Approximately 20 people had committed to this march as of Tuesday evening. Even as of late this morning(Wednesday), hours before the march is set to start, many marchers have no knowledge of the media frenzy springing up all over the world. Crawling out of our dew-covered tents, exhausted from another night of Manhattan noise, excitement still shines brightly through tired voices. To quote one marcher, “This is going to be the most awesome thing I’ve ever done even if just 3 of us go.”
By 10AM, already being hunted down by international reporters throughout the Liberty Plaza encampment, we all stand in awe behind the great global power of this movement. By noon there are 25 confirmed marchers assembled underneath the bright red steel beam structure at the southeast corner of the park. A reporter mob of twice that number battles one another for the best shots in the very confined spaces of a stairwell. None of us has ever experienced anything like this, now feeling as if we have just stepped onto the red carpet to receive an Oscar. Some marchers seem to be left speechless, surely to the great dismay of this media army who outnumbers us 2-to-1.
Last minute marchers include a man with no shoes and another man carrying only a Guy Fawkes mask. The mass of well-wishers marching with us to the ferry terminal is so great that at least one marcher looses his way and will have to rejoin us later via public transit. A fleet of NYPD motorcycles joins in as we pass along the perimeters of Ground Zero. A dozen remaining reporters fight rolling waves to get group shots on the ferry to New Jersey. A new batch of police is there waiting for us on the Jersey shore, politely asking that we please move through the city before the schools close.
The number of well-wishers and reporters slowly dwindles through the afternoon, leaving just two reporters by early evening. Local cops hand us off to one another at each jurisdictional border, with 1 to 4 police vehicles always following or leading. Marching through historic downtown Newark and other areas with many pedestrians, we chant popular Occupy slogans and make up a few new ones also.
Public support is absolutely amazing, with horns honking and hands waving almost constantly. A river barge captain even blows his fog horn while the crew cheers on deck as we cross a bridge. Bone shaking semi truck horns are at times nonstop, with all commercial truck drivers seeming to relate very strongly with the Occupy movement.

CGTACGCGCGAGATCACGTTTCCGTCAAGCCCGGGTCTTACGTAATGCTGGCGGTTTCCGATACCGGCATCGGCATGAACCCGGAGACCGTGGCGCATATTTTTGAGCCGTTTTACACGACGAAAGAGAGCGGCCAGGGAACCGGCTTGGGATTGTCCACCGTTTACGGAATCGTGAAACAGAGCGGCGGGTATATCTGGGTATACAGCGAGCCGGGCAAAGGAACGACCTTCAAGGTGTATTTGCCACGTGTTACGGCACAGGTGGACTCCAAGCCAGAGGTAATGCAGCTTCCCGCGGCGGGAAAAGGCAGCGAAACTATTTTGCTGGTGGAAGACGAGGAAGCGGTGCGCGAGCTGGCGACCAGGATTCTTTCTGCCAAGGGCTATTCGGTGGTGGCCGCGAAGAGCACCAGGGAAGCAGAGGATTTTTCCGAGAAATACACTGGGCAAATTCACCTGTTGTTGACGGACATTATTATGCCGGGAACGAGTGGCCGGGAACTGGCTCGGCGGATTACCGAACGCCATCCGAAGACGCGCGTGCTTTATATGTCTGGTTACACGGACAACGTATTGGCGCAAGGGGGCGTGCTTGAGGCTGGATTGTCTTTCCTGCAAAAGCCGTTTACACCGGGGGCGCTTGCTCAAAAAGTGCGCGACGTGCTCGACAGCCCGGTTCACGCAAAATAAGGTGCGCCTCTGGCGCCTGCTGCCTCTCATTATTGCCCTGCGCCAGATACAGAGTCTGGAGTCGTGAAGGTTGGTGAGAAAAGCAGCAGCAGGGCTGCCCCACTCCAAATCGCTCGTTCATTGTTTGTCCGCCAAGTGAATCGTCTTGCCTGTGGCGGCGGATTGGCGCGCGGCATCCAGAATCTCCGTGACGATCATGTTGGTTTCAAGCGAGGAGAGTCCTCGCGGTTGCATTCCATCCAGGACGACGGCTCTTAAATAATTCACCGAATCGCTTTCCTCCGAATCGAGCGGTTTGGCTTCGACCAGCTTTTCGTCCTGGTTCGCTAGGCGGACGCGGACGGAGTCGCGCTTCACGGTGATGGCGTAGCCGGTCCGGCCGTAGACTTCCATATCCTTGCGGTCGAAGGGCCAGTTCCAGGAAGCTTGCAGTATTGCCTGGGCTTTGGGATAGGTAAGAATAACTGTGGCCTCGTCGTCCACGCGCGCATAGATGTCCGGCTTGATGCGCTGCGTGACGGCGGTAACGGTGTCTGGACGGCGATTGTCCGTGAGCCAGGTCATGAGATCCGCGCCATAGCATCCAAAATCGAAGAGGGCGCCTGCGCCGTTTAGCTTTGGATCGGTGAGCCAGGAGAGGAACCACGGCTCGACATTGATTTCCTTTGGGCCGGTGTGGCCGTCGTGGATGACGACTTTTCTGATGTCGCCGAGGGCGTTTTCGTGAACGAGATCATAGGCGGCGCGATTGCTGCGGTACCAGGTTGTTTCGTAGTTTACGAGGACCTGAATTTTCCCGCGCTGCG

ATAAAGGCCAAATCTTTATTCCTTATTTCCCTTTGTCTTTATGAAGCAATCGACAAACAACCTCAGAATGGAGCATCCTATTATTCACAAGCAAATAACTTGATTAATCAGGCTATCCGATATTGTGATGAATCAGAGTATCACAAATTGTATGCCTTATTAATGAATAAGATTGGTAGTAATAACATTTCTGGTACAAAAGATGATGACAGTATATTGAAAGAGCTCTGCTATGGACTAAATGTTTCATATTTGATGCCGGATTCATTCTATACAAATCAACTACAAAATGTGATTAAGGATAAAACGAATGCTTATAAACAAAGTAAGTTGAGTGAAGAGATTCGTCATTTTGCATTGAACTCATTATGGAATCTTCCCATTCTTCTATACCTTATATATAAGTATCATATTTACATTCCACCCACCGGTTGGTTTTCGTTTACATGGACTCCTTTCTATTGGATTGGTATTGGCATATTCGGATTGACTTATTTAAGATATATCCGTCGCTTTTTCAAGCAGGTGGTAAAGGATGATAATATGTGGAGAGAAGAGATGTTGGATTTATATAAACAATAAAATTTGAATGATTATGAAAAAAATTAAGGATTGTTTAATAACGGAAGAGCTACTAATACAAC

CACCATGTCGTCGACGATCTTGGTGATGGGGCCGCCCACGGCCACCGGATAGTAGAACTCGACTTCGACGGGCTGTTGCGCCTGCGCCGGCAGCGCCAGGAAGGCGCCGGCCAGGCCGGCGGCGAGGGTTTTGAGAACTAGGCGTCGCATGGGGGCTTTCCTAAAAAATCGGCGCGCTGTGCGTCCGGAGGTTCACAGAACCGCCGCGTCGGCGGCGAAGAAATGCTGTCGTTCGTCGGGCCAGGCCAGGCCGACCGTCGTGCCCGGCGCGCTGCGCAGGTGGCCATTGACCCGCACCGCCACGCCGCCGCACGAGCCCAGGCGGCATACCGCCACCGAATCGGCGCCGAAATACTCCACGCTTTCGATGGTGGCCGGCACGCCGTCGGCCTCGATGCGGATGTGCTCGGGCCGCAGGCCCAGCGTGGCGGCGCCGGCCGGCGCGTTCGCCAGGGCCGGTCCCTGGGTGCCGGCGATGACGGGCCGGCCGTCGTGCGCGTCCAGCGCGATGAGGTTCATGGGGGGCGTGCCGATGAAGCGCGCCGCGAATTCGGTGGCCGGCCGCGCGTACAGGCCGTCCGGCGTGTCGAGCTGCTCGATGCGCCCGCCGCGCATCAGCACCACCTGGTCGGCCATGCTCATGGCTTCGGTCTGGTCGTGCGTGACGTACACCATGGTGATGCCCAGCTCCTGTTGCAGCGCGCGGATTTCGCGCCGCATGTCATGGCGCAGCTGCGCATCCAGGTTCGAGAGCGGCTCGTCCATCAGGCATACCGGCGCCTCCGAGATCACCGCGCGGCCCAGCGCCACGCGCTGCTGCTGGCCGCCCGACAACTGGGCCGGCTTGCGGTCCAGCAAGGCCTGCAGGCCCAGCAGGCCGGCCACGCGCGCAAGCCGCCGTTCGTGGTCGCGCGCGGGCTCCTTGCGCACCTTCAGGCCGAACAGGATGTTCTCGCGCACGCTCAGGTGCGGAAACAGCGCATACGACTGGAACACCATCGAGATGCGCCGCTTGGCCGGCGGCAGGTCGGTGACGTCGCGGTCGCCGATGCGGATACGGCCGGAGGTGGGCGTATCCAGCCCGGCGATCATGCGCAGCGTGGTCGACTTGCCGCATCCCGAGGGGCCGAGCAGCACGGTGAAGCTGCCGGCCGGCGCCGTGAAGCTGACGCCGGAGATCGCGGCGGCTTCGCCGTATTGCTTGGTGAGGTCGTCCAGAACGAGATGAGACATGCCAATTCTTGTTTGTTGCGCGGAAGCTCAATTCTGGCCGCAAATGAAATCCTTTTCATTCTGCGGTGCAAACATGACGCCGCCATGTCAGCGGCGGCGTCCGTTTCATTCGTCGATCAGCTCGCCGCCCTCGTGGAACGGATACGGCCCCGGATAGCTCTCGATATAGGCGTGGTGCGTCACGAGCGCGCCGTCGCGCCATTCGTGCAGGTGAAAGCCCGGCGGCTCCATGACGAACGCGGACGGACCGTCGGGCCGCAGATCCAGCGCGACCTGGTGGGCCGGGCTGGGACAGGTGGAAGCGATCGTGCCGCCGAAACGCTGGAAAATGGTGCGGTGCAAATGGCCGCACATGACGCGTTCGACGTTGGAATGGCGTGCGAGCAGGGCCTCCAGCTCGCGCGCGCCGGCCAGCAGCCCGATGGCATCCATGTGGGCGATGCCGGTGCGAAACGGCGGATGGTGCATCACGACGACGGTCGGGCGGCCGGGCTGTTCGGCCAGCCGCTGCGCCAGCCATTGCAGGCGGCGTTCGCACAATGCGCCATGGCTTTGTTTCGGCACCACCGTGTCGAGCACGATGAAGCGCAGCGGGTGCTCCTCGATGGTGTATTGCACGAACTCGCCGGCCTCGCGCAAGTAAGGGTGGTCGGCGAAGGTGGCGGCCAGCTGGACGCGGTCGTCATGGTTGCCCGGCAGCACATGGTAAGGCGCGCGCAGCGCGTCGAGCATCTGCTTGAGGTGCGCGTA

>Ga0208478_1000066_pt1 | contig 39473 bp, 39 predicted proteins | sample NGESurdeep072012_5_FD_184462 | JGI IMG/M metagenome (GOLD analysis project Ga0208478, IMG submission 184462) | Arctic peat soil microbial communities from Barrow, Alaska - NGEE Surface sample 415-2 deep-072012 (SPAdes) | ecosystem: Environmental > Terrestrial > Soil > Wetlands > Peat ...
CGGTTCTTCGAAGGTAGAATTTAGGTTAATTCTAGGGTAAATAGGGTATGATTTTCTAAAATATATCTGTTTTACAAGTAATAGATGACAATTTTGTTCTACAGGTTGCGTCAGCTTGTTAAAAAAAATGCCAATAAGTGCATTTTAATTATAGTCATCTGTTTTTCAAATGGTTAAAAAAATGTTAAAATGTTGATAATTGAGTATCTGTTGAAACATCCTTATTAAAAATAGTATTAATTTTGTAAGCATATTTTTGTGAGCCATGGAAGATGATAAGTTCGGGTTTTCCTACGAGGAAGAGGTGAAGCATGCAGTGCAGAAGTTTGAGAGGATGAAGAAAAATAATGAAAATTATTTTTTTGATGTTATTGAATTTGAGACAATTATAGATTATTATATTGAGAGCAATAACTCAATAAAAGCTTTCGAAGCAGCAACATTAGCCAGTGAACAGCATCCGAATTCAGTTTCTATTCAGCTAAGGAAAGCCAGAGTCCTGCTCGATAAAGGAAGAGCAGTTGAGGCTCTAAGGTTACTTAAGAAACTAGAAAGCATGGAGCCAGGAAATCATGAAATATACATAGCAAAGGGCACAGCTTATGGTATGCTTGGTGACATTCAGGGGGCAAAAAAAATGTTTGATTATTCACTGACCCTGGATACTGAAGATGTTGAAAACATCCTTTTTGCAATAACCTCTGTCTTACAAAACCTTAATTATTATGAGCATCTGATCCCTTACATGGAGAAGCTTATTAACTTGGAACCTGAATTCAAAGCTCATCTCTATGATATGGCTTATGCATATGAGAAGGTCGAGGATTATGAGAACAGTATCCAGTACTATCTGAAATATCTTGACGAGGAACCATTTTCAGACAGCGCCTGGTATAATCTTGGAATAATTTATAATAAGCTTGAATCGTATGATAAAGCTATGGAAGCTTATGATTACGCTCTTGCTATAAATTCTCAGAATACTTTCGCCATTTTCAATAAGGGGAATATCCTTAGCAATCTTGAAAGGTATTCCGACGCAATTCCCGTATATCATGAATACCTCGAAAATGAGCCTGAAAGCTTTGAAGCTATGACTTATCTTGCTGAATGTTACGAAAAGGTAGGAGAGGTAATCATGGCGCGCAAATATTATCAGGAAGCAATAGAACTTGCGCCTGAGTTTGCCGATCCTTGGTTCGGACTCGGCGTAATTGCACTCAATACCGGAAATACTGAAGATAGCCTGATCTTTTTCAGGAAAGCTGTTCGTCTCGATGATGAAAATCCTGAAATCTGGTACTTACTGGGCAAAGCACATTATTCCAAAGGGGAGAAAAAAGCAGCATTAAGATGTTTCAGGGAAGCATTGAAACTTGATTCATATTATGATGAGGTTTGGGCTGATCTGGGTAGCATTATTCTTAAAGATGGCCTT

Many people have heard about this march on last night’s news. Negative comments are far and few in between, less than 1%. One onlooker yells, “Lets kill the flag holder” as we pass through a government housing project. He is referring to either the lead marcher who carries an American flag or a rear marcher who carries a “corporate” American flag. One male motorist yells, “Get a job” and another screams, “Go home!”. In none of these cases did any marcher express any concern for our safety, considering that a cop car was always within earshot.
A police cruiser collides with a black SUV in a pedestrian crossing just as we step out into the roadway. Pieces of the cop’s bumper land within feet of us as the black SUV slides sideways through the crosswalk. Another freak near-accident happens when a marcher falls halfway through a manhole cover that is not properly seated. The marcher’s leg is pinned by the heavy steel cover and has to be freed by another marcher, but no serious injury.
The day’s voyage could have been completed soon after sundown had the police not asked us to change our route. A potentially dangerous highway overpass is detoured at a cost of at least 3 extra miles, leaving us to march for hours after dark.
At 8:30 we arrive to the home of tonight’s hosts, arranged via couchsurfing.com. One police car follows us to the house and another is already there waiting. An officer in a white dress shirt stands ominously on the sidewalk, asking to speak with the home owner. Not having considered this type of police action, we’d earlier told a cop the exact address we were headed to.
“Why are you letting these people stay with you?”, “What are you serving for dinner?”, “Can we remain parked in front of your house tonight?”, the better-dressed cop asks in a series of unusual questions to our host.
At this point everyone looses just a bit of patience for this police presence, changing from a stance of politeness to one of mere tolerance. The homeowner informs the cop in white that he is not welcome to park in front of his house. Two police cars remain parked at the end of the street all night long.
The single family dwelling is packed to the brim with marchers. Our host actually lives with his mom and extended family. We had contacted him 3 days ago requesting to arrive with 7 marchers. “Mom, there’s 25 people coming now”, he’d informed her this afternoon. Seeing every single chair and most of the floor space of her entire first level filled with strange strangers, mom simply greets us with a big smile and serves ice tea.
Our couchsurfing host, the son Ken, prepares a pot of hot soup….then another…..then another. He makes his shower available immediately, AND EVEN HIS BIG BACKYARD JACUZZI! After dinner we begin our first-ever marchers’ General Assembly. The meeting is somewhat informal but very smooth, also attended by our host and a young boy, both of whom follow along in the proper format and offer suggestions.
As this text is being composed at 3AM, a group of 3 marchers sits in the kitchen with our host and a roommate as the rest sleep throughout the home and its backyard deck. Two of us answer the flurry of email and comments while the shoeless man makes a dream catcher out of broken automobile light bulbs, bolts and other things he found along the walk today. He says no shoes all the way to DC and we say more power to him.
OCCUPY EVERYTHING NOW!